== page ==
A solution that will reduce the negative impact of the industry on the planet is the change towards low-impact materials that don’t require chemicals or increased resources of energy and water.
Plant-based materials such as organic cotton, linen, bamboo or hemp are sustainable alternatives to polyester, nylon or acrylic. Replacing the use of conventional cotton with ethical clothing items, such as organic cotton, would reduce the environmental footprint by 25%, and cutting the conventional cotton use by just 30% would bring €8 billion to the world economy.
Another advantage to turn towards such materials is skin tolerance. The most comfortable shoe or clothing items have always been those made of natural fabric. Patagonia’s line of hemp clothing is a great example. Growing hemp requires considerably less pesticides and herbicides than growing cotton, and the end result is a strong, chemical-free material that doesn’t affect the skin.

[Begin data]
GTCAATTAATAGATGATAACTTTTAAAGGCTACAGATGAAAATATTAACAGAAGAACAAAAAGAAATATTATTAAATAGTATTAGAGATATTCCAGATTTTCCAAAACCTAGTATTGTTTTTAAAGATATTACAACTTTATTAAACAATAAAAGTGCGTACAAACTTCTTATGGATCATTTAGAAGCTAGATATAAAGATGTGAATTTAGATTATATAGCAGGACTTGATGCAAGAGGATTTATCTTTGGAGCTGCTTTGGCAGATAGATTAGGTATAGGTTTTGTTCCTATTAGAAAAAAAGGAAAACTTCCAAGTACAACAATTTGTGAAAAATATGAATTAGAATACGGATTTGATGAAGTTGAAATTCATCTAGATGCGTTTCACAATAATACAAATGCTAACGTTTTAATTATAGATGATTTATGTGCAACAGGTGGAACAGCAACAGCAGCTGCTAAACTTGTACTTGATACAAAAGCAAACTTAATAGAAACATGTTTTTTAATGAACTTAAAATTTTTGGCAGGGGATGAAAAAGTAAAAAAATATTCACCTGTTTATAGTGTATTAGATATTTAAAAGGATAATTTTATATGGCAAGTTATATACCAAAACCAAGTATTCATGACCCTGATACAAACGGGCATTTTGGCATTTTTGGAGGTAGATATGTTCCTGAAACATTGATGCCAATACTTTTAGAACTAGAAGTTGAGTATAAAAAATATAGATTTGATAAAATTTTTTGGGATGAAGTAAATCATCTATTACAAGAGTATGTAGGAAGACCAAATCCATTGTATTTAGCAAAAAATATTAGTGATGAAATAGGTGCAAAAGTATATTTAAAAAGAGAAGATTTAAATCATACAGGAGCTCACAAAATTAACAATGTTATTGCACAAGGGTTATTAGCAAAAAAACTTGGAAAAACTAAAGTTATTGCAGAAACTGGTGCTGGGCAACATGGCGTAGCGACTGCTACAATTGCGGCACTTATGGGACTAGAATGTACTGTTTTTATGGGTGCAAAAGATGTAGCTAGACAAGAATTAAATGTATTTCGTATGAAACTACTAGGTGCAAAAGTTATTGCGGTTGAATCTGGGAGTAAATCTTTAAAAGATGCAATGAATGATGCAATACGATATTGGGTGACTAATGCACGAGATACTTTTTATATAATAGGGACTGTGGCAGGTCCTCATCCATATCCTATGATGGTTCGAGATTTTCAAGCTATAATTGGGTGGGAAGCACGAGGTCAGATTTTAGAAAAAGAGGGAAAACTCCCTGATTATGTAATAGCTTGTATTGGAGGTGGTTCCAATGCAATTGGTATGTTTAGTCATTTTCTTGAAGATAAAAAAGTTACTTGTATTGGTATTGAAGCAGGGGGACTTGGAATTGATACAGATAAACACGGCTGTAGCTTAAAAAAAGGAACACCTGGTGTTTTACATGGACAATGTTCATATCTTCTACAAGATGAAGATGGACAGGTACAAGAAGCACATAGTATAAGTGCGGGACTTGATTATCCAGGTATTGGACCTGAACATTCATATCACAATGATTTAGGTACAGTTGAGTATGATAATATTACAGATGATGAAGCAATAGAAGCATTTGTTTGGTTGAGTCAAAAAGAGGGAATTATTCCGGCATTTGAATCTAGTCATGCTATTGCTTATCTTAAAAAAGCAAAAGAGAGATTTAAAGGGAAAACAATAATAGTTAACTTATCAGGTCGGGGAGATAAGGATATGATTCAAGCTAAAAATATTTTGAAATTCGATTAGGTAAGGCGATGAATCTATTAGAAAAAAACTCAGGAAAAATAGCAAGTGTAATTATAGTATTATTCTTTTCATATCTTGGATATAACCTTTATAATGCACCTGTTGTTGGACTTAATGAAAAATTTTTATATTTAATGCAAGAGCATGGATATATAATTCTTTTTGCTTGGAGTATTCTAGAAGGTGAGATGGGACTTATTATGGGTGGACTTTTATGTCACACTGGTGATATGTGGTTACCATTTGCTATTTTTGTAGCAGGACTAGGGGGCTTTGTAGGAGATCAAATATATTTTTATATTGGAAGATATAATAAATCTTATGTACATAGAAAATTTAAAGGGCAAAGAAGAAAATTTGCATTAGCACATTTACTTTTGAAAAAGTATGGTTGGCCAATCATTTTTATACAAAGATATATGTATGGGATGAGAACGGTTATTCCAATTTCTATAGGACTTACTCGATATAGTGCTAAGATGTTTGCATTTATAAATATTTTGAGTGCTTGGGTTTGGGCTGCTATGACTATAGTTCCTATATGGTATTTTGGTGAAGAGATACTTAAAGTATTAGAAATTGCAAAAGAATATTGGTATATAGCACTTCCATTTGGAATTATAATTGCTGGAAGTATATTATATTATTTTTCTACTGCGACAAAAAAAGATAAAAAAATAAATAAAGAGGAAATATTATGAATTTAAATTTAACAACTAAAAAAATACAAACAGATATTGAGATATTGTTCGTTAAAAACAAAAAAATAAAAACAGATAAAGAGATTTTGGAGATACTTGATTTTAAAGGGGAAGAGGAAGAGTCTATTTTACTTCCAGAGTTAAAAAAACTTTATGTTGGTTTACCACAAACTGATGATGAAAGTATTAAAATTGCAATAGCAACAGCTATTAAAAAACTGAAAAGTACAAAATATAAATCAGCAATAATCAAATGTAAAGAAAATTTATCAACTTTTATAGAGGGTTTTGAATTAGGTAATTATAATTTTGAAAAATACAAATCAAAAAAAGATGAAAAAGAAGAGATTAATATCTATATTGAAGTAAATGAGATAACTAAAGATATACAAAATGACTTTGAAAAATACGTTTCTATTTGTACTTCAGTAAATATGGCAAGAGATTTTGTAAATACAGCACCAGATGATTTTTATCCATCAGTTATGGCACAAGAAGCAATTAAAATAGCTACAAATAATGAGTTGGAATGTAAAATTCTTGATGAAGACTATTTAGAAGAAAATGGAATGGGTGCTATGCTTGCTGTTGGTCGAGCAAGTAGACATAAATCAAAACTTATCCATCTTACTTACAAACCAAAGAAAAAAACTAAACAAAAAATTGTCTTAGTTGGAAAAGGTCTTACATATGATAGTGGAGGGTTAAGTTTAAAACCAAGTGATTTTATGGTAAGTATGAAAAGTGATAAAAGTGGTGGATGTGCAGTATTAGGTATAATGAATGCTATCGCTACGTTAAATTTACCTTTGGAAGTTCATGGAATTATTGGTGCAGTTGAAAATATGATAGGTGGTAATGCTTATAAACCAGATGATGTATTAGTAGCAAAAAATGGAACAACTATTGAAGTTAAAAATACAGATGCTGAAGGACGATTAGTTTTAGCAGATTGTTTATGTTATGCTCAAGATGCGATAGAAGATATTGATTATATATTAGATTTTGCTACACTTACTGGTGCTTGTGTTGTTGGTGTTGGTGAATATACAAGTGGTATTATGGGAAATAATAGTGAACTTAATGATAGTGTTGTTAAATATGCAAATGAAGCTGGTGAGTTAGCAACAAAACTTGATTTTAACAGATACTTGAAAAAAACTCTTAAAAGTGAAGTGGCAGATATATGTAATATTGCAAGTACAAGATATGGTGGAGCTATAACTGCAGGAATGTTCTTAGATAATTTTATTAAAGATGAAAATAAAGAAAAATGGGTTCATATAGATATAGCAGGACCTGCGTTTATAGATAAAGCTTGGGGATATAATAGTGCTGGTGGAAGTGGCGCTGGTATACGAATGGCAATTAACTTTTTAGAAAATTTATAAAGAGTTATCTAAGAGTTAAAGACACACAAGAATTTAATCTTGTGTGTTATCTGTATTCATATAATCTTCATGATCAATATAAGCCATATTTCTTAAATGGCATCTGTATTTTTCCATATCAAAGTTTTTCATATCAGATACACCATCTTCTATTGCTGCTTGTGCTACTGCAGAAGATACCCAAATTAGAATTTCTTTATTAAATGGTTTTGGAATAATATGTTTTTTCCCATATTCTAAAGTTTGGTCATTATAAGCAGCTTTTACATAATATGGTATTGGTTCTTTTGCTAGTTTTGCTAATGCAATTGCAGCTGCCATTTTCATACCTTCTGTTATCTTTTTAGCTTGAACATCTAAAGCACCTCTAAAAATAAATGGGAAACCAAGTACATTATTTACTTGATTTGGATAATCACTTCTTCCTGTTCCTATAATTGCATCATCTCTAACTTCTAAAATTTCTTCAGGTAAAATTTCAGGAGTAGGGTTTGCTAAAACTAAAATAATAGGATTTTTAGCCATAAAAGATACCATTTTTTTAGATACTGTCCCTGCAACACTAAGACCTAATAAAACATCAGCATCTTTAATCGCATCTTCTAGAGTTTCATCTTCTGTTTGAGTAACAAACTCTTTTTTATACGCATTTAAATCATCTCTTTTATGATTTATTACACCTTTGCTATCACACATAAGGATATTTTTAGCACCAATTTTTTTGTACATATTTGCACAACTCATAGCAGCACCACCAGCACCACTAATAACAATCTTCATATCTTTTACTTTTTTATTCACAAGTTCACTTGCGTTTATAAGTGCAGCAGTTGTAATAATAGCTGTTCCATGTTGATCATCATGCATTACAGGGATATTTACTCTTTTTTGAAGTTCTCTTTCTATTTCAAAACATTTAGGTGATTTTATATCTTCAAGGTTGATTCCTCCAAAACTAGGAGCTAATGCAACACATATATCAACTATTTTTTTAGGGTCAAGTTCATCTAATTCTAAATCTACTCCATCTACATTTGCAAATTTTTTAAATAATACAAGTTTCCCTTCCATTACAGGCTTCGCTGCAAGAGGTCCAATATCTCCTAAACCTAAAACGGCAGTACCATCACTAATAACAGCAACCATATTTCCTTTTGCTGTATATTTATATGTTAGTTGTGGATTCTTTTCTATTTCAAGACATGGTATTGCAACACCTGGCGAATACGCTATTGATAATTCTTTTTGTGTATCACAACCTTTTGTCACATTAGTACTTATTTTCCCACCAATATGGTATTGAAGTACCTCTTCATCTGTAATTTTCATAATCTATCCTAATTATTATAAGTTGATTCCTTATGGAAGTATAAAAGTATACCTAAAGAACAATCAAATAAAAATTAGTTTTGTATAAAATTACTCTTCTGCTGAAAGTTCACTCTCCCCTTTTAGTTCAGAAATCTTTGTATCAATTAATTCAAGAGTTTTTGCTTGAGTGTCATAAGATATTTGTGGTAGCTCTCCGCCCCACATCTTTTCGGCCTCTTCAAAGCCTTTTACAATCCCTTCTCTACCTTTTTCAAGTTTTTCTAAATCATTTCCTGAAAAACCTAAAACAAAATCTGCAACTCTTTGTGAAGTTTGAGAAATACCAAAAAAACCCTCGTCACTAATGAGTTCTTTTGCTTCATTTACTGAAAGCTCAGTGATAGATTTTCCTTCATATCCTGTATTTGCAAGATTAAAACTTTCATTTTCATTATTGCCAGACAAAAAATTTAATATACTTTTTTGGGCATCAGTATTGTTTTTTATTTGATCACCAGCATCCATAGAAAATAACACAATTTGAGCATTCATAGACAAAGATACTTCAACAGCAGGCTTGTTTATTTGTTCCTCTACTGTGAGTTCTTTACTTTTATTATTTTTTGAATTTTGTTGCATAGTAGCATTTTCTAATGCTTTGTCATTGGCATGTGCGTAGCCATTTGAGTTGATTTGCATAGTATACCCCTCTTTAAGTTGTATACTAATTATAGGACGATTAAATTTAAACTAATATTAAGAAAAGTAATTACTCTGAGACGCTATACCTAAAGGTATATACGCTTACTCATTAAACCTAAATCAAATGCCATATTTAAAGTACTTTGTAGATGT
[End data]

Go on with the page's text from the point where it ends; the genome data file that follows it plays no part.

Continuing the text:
At Baabuk we work with raw materials instead of meter ware, and we only use the amounts we need so we have zero material waste. For example, the slippers are made using four ingredients: water, soap, wool and natural latex rubber for the sole. The glue we use to seal the sole to the rest of the slipper is also made from cut-out latex.
For the workshop in Nepal, we source our wool from New Zealand because it is of very high quality, but also because their rules about animal treatment are very strict. In Portugal, we work with a local factory that gathers wool from local farmers and sheep in the national park, Serra da Estrela and processes it in a traditional way.
The fashion industry is the second highest user of water worldwide, producing 20% of global water waste and 10% of global carbon emissions. Every day, millions of gallons of wastewater are expelled from larger textile factories, most often in rivers.